One scene in particular resulted in déjà vu since it was very similar to a wild-goose chase for film financing that I once unwittingly participated in. In the film, Vanderputten drags Fazzio along to an exclusive private-view after convincing him that a friend in attendance will bale him out with money to keep the film afloat before “Mr Smith” turns up to collect, something that fails to materialize.
In my case it was a crazy drive from the suburbs with an erstwhile producer and his girlfriend whom I had met for the first time on the day, with a promise to get me into an exclusive party in central London with celebrity guests, which was followed by a fruitless exercise in collaring people as they exited the party to get their tickets or in gaining entry by claiming that they knew people inside. As celebrities came and went we stood in the rain as he and his girlfriend cooked up ever more outrageous ruses involving various masquerades, none of which worked, while I became increasingly angry at being taken in.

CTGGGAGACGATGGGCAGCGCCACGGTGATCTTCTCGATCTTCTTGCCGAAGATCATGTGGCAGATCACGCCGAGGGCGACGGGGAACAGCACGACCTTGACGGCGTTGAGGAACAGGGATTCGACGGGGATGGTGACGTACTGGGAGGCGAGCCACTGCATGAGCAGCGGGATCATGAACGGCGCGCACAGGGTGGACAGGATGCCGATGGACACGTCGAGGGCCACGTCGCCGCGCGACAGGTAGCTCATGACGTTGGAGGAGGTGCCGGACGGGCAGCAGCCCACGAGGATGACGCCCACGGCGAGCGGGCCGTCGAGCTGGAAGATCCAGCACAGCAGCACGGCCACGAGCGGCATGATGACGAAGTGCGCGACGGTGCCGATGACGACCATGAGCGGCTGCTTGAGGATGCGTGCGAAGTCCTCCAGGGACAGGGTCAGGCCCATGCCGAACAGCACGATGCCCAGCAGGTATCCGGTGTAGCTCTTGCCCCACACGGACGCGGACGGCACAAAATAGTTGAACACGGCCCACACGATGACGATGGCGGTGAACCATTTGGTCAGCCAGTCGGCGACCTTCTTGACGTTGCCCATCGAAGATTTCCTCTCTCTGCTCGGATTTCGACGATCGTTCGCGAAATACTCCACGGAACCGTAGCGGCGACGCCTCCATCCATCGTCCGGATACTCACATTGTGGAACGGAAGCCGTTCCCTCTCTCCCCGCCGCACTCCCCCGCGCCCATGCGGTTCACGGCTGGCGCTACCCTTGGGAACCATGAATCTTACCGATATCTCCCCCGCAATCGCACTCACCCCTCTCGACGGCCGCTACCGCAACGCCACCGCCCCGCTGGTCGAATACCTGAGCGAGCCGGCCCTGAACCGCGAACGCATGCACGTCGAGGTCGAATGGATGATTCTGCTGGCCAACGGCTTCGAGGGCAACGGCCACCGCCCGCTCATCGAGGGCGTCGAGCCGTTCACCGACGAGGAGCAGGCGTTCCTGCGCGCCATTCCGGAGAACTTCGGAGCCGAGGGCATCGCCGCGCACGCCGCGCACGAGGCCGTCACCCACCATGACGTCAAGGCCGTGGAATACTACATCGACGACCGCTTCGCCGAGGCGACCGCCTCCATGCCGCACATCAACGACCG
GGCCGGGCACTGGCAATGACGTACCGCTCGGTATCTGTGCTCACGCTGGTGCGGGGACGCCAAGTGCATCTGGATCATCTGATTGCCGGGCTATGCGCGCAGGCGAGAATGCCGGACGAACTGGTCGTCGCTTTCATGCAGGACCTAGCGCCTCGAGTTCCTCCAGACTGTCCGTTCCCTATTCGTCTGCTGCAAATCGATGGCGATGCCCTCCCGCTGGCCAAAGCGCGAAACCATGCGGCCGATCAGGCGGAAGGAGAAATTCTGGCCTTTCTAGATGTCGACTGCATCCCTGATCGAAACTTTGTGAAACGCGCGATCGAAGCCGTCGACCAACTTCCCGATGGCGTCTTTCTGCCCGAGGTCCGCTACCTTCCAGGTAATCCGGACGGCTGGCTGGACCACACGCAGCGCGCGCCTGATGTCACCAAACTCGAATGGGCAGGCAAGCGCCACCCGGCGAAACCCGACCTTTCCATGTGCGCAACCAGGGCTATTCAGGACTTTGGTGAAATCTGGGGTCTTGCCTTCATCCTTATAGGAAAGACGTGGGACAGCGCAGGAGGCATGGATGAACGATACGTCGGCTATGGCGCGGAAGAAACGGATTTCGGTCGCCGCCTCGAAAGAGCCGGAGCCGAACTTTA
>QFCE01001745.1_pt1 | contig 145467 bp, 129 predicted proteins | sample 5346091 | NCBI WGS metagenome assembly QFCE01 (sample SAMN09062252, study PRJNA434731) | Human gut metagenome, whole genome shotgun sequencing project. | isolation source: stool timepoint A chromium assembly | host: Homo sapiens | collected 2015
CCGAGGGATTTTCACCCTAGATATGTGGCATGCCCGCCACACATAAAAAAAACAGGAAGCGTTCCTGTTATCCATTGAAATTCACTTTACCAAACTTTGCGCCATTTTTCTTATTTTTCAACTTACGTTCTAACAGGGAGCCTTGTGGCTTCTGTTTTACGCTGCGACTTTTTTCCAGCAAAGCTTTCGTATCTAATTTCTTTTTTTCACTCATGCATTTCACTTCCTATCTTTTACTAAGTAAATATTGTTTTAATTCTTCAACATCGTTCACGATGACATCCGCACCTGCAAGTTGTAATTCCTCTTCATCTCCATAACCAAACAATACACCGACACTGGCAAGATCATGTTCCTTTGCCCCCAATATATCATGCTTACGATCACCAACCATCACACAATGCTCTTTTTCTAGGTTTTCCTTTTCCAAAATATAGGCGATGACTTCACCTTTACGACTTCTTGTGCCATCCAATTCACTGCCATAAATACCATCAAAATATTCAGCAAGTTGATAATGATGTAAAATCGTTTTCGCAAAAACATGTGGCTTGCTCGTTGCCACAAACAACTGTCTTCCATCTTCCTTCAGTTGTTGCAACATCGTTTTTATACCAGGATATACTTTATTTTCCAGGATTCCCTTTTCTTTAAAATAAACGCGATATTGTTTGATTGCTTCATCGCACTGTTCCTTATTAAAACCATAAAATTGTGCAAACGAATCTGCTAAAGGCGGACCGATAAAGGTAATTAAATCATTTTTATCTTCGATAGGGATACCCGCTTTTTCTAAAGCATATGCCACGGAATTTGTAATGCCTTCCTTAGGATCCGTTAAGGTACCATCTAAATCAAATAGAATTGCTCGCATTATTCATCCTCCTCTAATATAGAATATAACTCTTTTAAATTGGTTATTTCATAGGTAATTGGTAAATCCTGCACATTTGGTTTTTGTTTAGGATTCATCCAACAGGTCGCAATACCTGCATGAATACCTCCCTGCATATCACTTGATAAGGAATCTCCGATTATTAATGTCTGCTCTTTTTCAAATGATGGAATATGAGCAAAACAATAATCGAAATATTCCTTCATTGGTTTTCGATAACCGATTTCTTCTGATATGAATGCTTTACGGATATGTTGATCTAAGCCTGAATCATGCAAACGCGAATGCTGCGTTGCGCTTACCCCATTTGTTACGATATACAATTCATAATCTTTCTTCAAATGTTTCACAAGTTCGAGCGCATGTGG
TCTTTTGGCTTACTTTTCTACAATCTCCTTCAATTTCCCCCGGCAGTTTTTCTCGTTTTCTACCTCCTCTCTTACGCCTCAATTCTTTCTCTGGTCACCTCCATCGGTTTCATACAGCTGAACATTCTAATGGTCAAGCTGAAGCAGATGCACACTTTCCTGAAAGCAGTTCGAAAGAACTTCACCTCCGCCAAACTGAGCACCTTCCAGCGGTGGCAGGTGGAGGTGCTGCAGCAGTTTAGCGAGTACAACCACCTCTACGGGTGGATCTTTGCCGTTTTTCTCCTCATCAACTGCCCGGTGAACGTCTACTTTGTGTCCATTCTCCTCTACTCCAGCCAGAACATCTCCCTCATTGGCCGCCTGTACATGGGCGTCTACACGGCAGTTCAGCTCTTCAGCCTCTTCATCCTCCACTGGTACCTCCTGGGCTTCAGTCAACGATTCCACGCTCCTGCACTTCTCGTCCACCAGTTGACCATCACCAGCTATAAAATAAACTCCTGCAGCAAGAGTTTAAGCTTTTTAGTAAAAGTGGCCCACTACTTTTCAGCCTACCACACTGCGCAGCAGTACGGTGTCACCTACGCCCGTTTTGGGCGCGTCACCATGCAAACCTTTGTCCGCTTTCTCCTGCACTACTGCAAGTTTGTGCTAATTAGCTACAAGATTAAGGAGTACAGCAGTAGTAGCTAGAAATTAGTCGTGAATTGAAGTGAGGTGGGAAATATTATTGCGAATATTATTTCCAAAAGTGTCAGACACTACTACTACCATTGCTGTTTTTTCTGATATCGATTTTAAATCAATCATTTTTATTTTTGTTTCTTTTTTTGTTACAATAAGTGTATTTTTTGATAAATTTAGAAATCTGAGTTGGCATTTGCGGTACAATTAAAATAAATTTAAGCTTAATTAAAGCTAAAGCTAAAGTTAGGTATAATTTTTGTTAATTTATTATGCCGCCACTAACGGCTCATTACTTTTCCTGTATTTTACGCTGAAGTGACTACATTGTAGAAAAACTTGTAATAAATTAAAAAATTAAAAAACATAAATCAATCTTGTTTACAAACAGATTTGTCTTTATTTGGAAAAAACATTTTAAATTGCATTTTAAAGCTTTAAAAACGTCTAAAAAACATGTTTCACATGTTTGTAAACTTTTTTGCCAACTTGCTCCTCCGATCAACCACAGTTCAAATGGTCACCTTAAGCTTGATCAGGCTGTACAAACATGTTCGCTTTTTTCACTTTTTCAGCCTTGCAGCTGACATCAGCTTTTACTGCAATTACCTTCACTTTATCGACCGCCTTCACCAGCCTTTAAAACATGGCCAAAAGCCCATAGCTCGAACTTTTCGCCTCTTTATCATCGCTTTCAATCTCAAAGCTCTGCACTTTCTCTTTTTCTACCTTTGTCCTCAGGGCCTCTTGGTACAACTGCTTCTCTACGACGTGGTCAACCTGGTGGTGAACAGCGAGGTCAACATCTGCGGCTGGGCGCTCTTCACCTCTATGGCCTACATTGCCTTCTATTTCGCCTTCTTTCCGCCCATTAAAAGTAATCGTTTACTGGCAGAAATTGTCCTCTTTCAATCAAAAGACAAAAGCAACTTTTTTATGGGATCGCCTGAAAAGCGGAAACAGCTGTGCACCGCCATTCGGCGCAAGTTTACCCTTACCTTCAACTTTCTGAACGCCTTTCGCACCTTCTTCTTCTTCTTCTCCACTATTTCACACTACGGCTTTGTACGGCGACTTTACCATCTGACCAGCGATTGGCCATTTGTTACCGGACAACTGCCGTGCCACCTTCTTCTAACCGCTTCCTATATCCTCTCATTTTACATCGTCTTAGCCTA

While the events that swirl around Nick Fazzio are given a comic slant, Randazzo’s performance is an unwavering and truthful still-centre anchoring the film to reality except until the very end when everything finally falls into place and the cameras start to roll on his film – unlike the often bitter-sweet endings of an Eric Rohmer film, in fact, but then while “Making The Day” borrows a great deal from neorealist film conventions such as improvisation to tell the sombre tale of a man making a film to honour the memory of his dead wife, it manages to do it with a comic lightness of touch and gentle irony and with several genuinely funny moments.
Overall a great first film for both its’ director Michael Canzionero and the cast, that shows promise. In the meantime, I look forward to seeing the film on any of the streaming services, which I’m sure will happen.
I was asked to rate the film which I don’t normally do, however, out of 10 I’d give it an 8.5.